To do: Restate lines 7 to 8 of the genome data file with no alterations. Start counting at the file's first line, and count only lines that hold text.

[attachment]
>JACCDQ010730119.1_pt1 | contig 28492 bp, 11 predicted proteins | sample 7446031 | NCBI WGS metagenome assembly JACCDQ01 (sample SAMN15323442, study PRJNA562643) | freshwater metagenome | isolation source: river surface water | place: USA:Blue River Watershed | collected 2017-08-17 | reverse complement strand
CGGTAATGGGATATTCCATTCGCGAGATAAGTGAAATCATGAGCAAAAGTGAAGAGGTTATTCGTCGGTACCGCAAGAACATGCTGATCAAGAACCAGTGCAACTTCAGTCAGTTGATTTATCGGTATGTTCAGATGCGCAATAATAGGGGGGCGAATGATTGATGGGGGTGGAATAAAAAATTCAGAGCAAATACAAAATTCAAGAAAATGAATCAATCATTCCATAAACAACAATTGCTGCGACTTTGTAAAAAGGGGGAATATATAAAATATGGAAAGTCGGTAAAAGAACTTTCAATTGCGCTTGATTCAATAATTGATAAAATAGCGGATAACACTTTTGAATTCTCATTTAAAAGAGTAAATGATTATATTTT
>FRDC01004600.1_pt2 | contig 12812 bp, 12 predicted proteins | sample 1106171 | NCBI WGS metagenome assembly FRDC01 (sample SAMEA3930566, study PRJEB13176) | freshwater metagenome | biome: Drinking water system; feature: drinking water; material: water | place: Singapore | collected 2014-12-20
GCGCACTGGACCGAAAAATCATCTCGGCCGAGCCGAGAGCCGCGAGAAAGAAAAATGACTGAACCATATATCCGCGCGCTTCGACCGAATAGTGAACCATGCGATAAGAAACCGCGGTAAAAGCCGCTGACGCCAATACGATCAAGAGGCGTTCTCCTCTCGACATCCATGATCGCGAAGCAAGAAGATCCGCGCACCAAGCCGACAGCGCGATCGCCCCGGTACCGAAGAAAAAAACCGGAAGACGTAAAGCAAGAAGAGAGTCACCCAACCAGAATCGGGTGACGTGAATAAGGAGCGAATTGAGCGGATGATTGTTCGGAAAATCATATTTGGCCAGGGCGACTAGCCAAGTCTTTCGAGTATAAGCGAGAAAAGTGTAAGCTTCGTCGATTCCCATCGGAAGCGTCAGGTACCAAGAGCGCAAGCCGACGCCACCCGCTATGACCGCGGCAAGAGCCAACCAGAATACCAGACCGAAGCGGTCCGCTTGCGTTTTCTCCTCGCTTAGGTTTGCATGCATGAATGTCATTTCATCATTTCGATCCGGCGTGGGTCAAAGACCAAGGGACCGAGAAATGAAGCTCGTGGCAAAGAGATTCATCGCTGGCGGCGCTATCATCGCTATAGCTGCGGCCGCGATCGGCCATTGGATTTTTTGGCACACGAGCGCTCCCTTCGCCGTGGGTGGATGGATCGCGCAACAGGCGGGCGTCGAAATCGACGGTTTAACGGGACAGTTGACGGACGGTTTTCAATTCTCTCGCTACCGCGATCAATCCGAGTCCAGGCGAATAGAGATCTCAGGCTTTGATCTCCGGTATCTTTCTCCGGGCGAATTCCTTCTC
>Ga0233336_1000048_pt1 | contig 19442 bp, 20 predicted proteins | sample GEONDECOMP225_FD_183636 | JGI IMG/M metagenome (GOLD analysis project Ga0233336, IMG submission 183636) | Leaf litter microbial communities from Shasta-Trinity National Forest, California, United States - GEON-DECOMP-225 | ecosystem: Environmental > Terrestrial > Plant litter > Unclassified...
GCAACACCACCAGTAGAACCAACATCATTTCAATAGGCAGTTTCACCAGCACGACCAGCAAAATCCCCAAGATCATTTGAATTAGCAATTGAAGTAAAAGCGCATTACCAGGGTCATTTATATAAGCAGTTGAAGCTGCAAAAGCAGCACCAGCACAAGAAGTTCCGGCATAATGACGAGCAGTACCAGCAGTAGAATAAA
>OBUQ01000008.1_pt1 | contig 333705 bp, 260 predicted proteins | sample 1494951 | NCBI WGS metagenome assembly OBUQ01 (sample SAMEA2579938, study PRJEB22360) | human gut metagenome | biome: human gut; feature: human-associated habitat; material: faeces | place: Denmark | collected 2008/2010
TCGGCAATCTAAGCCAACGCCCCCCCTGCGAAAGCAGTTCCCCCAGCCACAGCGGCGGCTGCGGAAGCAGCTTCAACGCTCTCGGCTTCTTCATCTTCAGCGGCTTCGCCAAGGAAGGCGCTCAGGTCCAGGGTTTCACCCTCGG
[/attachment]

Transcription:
>OBUQ01000008.1_pt1 | contig 333705 bp, 260 predicted proteins | sample 1494951 | NCBI WGS metagenome assembly OBUQ01 (sample SAMEA2579938, study PRJEB22360) | human gut metagenome | biome: human gut; feature: human-associated habitat; material: faeces | place: Denmark | collected 2008/2010
TCGGCAATCTAAGCCAACGCCCCCCCTGCGAAAGCAGTTCCCCCAGCCACAGCGGCGGCTGCGGAAGCAGCTTCAACGCTCTCGGCTTCTTCATCTTCAGCGGCTTCGCCAAGGAAGGCGCTCAGGTCCAGGGTTTCACCCTCGG